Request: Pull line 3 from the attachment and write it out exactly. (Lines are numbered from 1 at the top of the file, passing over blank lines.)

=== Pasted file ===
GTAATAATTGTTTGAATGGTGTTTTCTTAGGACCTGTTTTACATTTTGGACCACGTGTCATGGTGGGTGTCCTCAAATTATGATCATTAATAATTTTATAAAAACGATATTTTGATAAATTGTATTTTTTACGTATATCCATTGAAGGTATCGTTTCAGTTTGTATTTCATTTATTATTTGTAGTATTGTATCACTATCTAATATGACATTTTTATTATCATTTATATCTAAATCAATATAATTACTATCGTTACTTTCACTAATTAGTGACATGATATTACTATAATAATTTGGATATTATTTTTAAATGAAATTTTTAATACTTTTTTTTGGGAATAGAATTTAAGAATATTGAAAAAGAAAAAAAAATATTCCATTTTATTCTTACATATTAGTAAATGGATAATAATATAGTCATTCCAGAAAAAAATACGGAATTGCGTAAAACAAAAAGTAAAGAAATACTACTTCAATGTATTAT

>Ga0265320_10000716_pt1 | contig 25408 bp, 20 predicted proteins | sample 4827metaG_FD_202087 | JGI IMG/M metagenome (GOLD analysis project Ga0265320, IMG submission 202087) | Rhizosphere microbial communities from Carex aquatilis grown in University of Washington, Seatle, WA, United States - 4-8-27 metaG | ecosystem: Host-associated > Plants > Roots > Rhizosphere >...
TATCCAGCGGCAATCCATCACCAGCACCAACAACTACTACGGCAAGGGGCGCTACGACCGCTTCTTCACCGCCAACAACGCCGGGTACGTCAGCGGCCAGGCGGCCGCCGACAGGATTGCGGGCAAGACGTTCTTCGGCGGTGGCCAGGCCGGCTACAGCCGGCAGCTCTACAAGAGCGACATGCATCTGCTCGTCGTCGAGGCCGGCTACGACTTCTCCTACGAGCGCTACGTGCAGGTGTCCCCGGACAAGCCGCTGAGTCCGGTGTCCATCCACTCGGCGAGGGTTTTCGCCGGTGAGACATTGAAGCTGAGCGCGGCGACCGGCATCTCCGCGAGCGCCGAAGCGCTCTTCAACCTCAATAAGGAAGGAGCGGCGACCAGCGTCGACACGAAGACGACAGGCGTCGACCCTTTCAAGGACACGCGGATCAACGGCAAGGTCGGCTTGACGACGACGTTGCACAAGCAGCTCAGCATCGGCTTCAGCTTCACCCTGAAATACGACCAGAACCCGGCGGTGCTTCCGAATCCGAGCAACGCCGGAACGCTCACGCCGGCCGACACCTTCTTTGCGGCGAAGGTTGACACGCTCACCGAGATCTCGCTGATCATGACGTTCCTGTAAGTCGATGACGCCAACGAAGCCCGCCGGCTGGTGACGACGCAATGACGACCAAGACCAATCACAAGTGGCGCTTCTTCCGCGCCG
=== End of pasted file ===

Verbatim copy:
TATCCAGCGGCAATCCATCACCAGCACCAACAACTACTACGGCAAGGGGCGCTACGACCGCTTCTTCACCGCCAACAACGCCGGGTACGTCAGCGGCCAGGCGGCCGCCGACAGGATTGCGGGCAAGACGTTCTTCGGCGGTGGCCAGGCCGGCTACAGCCGGCAGCTCTACAAGAGCGACATGCATCTGCTCGTCGTCGAGGCCGGCTACGACTTCTCCTACGAGCGCTACGTGCAGGTGTCCCCGGACAAGCCGCTGAGTCCGGTGTCCATCCACTCGGCGAGGGTTTTCGCCGGTGAGACATTGAAGCTGAGCGCGGCGACCGGCATCTCCGCGAGCGCCGAAGCGCTCTTCAACCTCAATAAGGAAGGAGCGGCGACCAGCGTCGACACGAAGACGACAGGCGTCGACCCTTTCAAGGACACGCGGATCAACGGCAAGGTCGGCTTGACGACGACGTTGCACAAGCAGCTCAGCATCGGCTTCAGCTTCACCCTGAAATACGACCAGAACCCGGCGGTGCTTCCGAATCCGAGCAACGCCGGAACGCTCACGCCGGCCGACACCTTCTTTGCGGCGAAGGTTGACACGCTCACCGAGATCTCGCTGATCATGACGTTCCTGTAAGTCGATGACGCCAACGAAGCCCGCCGGCTGGTGACGACGCAATGACGACCAAGACCAATCACAAGTGGCGCTTCTTCCGCGCCG